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I am working on a multi-file document in LyX (my thesis) and occasionally have problems where LyX seems to rely on old version of intermediate files when updating the PDF output. Is there an easy way to force a clean/refresh from scratch within LyX?

For example, I have a separate LyX file that uses exclusively raw LaTeX (in ERT mode) to define acronyms that are shared across chapters. I then conditionally include this file in each chapter to enable building stand-alone chapters for review. The problem is that when I make and save changes (e.g. spelling) to an existing entry in the acronym file, the changes do not automatically show up in the PDF output on the next view "Update" (Shift--R) or if the PDF preview is build with "View" (-R). As a work around, I have forced a refresh by adding a new dummy entry to the acronym list, which apparently forces LyX to rebuild the temp files in a different way.

I have experienced similar issues with other non-plain text edits.

Any ideas of how to force a complete temp file re-build when updating the view?

I am aware of the low-level (La)TeX answers from this post but am looking for a LyX specific method, ideally one available through the graphical interface.

Environment: LyX 2.0.4, pdfLatex, Mac OSX 10.7.4

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Based on an informal discussion entitled "how to update .aux file in LyX?" (with the current "stable branch maintainer", Jürgen Spitzmüller) it seems that LyX automatically reruns a file based on an evaluation of the .log file. Another motivation for this stems from the LyX documentation on Customizations (under the menu item Help > Customizations, section 5 Installing New Document Classes, Layouts, and Templates):

First, let us a say a few words about how one ought to think about the relation between LyX and LaTeX. The thing to understand is that, in a certain sense, LyX doesn't know anything about LaTeX. Indeed, from LyX's point of view, LaTeX is just one of several “backend formats” in which it is capable of producing output. Other such formats are DocBook, plaintext, and XHTML. LaTeX is, of course, a particularly important format, but very little of the information LyX has about LaTeX is actually contained in the program itself.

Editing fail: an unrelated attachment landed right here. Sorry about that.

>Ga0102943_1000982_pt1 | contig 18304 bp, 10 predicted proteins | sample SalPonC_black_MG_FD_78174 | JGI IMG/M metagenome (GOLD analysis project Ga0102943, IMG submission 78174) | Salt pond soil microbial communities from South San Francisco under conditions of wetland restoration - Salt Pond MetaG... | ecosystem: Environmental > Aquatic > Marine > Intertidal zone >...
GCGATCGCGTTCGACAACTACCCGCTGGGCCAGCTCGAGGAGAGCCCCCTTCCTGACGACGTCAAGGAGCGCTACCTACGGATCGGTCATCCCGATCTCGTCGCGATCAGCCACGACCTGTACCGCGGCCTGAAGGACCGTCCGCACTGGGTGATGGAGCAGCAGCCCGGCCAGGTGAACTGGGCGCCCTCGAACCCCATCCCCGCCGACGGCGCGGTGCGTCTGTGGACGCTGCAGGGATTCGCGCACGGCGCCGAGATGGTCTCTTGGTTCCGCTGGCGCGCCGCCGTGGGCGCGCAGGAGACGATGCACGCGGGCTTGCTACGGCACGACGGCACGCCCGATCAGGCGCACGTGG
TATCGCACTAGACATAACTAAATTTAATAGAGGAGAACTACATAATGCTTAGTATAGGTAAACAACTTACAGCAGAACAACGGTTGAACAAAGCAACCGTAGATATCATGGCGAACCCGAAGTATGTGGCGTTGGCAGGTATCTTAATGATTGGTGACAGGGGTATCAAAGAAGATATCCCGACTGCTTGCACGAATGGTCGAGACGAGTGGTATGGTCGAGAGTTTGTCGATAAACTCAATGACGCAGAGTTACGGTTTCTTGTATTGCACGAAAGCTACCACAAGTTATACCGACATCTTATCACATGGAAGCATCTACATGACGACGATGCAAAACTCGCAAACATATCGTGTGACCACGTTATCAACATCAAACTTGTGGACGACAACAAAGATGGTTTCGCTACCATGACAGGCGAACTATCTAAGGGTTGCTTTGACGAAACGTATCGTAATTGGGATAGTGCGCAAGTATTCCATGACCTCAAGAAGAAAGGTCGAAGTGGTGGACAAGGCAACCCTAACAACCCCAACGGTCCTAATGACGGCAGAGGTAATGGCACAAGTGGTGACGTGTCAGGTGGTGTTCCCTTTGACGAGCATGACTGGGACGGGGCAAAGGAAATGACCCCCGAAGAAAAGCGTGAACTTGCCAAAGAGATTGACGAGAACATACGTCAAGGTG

For example, the default LaTeX warning message

LaTeX Warning: Label(s) may have changed. Rerun to get cross-references right.

would initiate a re-compile, while the etaremune-specific warning message

LaTeX Warning: Etaremune labels have changed.
               Rerun to get them right.

was "a specific syntax" that needed to be considered. Another example from the totcount package:

Package totcount Warning: Rerun to get correct total counts on input line ???.

that is not referenced as a "LaTeX warning", but rather a "package warning". Moreover, there seems to be no interest in implementing a forced, full, recompile (more than once) option in LyX. So, if the change does not initiate "a known warning", no recompile will be performed.

A suggestion would be to post this, in the form of a full example of your document usage/structure that shows the validity of such an option as being a feature, on the LyX mailing list. See their Get involved or Mailing Lists page for a reference.

  • It is unfortunate that there is no interest in implementing a forced, full, recompile option. Seems there will always be unknown warnings, and such a feature would provide a valuable work around. – Bryan P Dec 12 '13 at 8:35
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The following is a hack, based on Werner's answer, and will likely force more recompilations than necessary and possibly have other unintended consequences. However, since it has helped some, I "log" it here:

Go to Document > Settings > LaTeX Preamble and paste the following:

\wlog{LaTeX Warning:Rerun to get cross-references}

What this does is write to the log file to trick LyX into thinking that it needs to recompile for one of its hard-coded situations.

  • I guess that LyX has to have some way to stop itself, to avoid falling on an infinite loop. If LyX stop runing until does not have warnings that sugest to rerun, your solution have the risk to fall in an infinite loop. Have you experienced your hack? – djnavas Jul 1 '18 at 5:24
  • @djnavas There's a hard-coded maximum of 6 runs in LyX (if curious, see here). – scottkosty Jul 1 '18 at 5:32

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